RADIAL AND ULNAR SHAFTS
Fractures of the shaft of the bones of the forearm occur most frequently in children. The radius or the ulna may be fractured at any level. Frequently, displacement occurs when both bones are broken. The forearm’s unique functions of pronation and supination must be preserved with good anatomic position and alignment.
If the fragments are not displaced, the fracture is treated by closed reduction with a long arm cast applied from the upper arm to the proximal palmar crease. A loop may be incorporated in the cast near the elbow and a sling pulled through it to prevent the cast from sagging against the forearm.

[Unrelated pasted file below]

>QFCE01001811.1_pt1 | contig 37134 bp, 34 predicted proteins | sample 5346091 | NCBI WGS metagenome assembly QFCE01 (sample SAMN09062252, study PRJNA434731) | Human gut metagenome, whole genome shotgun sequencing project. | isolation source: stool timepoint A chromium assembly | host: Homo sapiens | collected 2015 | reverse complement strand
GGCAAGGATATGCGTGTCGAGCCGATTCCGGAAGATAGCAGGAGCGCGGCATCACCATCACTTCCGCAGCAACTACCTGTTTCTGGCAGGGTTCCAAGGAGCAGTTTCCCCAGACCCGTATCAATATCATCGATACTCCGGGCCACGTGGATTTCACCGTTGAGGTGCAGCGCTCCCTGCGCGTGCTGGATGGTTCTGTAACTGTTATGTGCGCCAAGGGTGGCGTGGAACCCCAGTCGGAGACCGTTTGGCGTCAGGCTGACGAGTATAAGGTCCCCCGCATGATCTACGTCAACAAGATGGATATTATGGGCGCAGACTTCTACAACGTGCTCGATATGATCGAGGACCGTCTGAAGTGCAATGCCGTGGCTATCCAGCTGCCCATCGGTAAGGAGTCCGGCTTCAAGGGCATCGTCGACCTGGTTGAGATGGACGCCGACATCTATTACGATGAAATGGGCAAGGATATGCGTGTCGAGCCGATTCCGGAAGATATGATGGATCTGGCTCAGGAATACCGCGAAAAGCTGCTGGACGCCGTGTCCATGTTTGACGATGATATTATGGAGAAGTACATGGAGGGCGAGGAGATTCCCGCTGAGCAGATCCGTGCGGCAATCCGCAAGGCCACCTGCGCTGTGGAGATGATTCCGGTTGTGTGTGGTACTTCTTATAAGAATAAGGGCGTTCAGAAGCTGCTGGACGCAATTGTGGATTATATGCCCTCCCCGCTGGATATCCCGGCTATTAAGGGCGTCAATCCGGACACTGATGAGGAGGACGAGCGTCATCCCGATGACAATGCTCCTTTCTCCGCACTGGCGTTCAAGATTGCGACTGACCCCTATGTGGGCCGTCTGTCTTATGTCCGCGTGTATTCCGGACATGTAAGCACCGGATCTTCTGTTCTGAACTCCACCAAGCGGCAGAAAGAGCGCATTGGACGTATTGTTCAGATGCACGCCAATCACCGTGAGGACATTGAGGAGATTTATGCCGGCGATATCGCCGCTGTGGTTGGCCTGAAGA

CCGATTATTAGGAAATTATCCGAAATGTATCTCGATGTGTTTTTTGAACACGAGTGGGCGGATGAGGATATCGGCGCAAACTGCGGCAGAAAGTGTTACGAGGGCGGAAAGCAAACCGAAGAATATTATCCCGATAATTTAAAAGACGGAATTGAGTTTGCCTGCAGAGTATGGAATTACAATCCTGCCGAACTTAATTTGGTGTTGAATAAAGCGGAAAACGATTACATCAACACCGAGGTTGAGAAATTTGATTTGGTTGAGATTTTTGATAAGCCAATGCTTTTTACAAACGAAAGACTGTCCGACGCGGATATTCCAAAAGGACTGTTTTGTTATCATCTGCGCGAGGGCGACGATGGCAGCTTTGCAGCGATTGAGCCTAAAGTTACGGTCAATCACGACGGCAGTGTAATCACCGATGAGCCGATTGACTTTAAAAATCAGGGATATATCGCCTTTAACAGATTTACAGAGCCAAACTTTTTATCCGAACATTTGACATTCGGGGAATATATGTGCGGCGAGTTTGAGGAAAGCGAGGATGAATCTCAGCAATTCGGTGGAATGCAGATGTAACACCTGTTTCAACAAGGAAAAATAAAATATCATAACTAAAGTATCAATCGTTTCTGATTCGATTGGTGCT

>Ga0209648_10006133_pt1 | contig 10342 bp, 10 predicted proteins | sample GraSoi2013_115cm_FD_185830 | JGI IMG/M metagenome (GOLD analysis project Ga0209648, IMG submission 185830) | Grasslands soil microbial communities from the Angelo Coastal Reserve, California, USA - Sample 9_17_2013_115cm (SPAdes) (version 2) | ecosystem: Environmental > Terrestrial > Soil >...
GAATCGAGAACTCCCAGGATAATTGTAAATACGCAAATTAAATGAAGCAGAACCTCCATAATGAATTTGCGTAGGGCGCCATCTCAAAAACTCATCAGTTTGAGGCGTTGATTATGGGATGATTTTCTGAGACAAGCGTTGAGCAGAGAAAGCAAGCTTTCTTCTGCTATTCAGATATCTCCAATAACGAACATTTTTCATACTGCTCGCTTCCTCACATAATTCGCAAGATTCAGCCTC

The circulation, motion, and sensation of the hand are assessed after the cast is applied. The arm is elevated to control edema. Fre-quent finger flexion and extension are encouraged to reduce edema. Active motion of the involved shoulder is essential. The reduction and alignment are monitored closely by x-rays to ensure ade-quate immobilization. The fracture is immobilized for about 12 weeks; during the last 6 weeks, the arm may be in a functional forearm brace that allows exercise of the wrist and elbow. Lifting and twisting are avoided.
Displaced fractures are managed by open reduction with inter-nal fixation, using a compression plate with screws, intramedullary nails, or rods. The arm is usually immobilized in a plaster splint or cast. Open fractures may be managed with external fixation de-vices. The arm is elevated to control swelling. Neurovascular sta-tus is monitored. Elbow, wrist, and hand exercises are begun as permitted by the immobilization device.